Privileges Committees; What are they?
Privileges Committees are present in both houses of parliament. In the House of Representatives, there is the Standing Committee of Privileges and Members’ Interests, while in the senate we have the Senate Standing Committee of Privileges.
Privilege Committees in Practice
Parliamentary Privilege is the exemption from civil or criminal liability through judicial accountability in order to enhance parliamentarians’ freedom of speech to ensure better representation.
- Privileges committees act as tribunals within parliament and have the power to sanction a member found to have breached the privilege
- Could once expel members, but can now only reprimand and discipline
- Lacks impartiality and independence, often contaminated by political interests of major parties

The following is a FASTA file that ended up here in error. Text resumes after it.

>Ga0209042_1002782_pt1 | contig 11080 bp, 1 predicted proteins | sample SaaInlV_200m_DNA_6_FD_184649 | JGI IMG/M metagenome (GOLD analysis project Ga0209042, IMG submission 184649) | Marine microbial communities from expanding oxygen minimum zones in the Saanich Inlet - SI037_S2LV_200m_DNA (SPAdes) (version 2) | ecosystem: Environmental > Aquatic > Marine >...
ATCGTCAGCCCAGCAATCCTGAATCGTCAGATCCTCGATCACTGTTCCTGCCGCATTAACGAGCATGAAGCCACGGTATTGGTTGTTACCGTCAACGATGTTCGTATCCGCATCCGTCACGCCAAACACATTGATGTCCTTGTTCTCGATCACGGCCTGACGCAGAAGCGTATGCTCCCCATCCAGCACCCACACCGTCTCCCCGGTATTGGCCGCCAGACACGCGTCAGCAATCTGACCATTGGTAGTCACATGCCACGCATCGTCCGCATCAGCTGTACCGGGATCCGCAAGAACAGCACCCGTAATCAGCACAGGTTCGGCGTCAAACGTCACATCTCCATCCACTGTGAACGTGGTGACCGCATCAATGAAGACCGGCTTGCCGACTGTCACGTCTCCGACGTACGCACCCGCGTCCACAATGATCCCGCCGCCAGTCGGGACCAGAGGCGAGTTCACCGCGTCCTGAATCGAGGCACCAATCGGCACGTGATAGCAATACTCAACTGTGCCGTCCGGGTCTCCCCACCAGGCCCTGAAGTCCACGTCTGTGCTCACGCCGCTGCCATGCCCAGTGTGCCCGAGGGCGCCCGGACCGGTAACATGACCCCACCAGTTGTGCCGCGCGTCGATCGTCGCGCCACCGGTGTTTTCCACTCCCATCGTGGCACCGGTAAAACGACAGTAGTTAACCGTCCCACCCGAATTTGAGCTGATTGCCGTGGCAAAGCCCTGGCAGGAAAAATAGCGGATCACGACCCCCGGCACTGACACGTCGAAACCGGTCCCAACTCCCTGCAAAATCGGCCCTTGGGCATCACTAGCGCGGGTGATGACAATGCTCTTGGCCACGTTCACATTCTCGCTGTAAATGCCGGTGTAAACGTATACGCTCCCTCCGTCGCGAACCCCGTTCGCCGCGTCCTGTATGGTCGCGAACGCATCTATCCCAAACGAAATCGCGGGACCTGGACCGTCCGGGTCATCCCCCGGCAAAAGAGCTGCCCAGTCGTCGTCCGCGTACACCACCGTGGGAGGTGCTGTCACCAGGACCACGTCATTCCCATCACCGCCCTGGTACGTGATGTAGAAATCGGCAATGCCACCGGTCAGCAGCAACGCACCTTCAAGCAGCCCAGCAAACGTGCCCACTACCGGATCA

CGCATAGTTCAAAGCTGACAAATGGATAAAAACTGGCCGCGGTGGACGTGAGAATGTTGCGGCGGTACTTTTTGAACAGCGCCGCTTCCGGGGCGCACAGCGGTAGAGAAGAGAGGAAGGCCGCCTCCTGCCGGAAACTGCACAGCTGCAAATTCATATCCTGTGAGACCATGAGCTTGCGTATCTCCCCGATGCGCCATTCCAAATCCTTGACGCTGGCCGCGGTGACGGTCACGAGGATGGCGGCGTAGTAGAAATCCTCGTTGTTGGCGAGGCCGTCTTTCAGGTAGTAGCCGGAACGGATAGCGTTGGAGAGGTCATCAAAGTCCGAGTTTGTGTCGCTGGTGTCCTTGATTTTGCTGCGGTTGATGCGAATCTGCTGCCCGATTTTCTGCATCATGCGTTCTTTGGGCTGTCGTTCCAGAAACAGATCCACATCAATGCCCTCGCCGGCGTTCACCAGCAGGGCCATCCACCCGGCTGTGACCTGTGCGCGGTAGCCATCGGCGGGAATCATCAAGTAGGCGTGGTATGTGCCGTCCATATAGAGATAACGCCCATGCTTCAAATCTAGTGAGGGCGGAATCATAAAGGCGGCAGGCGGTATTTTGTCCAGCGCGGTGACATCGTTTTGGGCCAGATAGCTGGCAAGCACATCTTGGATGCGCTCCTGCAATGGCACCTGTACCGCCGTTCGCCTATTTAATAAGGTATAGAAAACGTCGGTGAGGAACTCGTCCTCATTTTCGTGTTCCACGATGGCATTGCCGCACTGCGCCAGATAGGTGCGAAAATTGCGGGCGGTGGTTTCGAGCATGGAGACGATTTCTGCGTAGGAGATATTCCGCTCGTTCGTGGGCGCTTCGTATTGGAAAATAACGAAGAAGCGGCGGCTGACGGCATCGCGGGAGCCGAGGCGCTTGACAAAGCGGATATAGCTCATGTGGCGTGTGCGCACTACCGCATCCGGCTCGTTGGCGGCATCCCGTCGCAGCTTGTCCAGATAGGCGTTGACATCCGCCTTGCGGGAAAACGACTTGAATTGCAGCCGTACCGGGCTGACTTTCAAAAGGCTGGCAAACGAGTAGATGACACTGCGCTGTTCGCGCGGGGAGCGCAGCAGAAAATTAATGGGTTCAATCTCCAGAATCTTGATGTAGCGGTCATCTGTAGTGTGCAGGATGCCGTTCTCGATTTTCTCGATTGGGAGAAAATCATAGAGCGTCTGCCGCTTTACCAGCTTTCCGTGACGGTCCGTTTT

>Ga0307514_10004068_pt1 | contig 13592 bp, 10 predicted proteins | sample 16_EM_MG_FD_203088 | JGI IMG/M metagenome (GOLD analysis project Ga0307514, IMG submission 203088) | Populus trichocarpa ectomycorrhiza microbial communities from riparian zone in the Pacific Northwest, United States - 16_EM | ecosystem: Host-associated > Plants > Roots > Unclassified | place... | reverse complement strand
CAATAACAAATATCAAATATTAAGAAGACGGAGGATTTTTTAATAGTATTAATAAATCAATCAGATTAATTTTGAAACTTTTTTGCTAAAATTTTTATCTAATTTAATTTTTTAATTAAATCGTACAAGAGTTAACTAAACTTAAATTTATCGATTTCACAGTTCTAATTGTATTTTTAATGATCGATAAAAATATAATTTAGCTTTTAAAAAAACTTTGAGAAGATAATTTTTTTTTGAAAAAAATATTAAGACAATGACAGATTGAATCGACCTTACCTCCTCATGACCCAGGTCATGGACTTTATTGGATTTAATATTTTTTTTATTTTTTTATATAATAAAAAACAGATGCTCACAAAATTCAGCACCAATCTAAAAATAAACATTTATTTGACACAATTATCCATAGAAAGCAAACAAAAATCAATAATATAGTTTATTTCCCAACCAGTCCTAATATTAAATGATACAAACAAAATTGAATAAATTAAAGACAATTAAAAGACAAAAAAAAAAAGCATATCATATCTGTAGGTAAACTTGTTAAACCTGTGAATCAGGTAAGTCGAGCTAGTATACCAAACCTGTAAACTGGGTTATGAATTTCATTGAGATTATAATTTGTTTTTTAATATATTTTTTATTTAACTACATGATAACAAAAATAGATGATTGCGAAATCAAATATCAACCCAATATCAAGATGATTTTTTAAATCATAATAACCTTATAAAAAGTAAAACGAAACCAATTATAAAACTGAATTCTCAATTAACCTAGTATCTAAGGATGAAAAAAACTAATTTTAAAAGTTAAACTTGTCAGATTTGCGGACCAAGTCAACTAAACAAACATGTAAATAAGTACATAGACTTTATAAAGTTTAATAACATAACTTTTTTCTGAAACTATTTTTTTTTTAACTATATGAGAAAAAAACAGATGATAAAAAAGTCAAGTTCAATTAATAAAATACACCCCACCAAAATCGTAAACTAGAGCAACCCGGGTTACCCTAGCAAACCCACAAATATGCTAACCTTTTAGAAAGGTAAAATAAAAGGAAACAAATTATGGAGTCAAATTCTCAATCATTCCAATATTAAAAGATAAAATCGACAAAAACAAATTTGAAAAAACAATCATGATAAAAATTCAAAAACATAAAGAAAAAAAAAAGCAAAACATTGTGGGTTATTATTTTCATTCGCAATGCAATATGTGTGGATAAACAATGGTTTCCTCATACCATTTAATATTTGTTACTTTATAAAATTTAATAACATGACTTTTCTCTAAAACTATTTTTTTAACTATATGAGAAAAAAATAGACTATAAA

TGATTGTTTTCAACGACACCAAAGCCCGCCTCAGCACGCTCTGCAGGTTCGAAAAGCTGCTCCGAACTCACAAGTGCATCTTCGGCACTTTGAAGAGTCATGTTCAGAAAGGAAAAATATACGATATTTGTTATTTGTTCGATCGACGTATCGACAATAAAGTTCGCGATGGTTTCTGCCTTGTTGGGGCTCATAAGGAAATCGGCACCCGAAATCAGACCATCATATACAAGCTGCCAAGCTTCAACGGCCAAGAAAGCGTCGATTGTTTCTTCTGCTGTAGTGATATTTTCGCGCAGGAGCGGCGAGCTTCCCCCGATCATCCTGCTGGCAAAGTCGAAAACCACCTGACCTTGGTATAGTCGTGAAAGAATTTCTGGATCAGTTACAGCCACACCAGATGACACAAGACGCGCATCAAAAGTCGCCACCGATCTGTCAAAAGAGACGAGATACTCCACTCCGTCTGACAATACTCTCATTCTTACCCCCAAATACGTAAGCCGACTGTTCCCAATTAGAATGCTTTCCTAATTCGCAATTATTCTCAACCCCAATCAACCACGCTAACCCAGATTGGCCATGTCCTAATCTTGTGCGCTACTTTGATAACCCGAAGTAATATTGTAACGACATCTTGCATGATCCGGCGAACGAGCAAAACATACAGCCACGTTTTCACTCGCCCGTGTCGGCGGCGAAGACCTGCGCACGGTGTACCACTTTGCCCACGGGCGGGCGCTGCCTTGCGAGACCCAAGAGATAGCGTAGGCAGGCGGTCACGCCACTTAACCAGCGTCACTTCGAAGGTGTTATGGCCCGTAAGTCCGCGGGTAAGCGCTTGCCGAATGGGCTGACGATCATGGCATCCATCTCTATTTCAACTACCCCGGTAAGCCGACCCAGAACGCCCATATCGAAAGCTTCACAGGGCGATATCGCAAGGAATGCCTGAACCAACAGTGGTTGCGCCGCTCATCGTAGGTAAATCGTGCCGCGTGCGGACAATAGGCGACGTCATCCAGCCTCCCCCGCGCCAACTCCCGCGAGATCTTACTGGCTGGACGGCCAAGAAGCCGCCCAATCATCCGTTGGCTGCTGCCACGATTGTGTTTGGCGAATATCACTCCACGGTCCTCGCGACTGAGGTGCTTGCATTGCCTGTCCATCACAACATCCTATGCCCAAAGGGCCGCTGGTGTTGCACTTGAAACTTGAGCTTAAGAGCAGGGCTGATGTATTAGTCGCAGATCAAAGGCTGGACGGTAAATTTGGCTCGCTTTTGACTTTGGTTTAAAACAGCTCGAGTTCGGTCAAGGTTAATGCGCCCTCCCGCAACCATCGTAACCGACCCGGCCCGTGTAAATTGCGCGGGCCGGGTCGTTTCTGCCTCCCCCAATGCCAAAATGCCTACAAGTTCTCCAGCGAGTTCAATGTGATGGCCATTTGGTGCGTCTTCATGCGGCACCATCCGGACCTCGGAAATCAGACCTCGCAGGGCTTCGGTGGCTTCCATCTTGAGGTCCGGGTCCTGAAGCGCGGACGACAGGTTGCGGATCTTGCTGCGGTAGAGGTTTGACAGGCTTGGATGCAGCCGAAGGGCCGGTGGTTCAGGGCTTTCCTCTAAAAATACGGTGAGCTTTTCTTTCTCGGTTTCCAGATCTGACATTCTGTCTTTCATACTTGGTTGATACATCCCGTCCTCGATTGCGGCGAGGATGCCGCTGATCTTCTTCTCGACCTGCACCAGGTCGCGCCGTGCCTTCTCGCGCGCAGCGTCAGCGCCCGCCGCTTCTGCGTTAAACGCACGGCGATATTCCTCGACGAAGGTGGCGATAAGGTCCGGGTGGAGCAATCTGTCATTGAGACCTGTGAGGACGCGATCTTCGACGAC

e.g. ALP back-bencher Craig Thompson in 2013 made a speech in the HoR claiming that former members of the Health Services Union had ‘set him up’ and named them, and could not be actioned against legally. An inquiry into the privileges committee lapsed due to the 2013 election, where Thompson lost his seat. In 2016 the privileges committee came to the conclusion to reprimand him, but he was no longer a member of parliament.
Members’ and Senators’ Interests Committee
Standing Committee of Privileges and Members’ Interests ( in the House of Representatives)
Senate Standing Committee of Interests (in the Senate)
- Purpose is to make members’ financial interests transparent
- Committee can investigate any member whose private interests may conflict with their public duties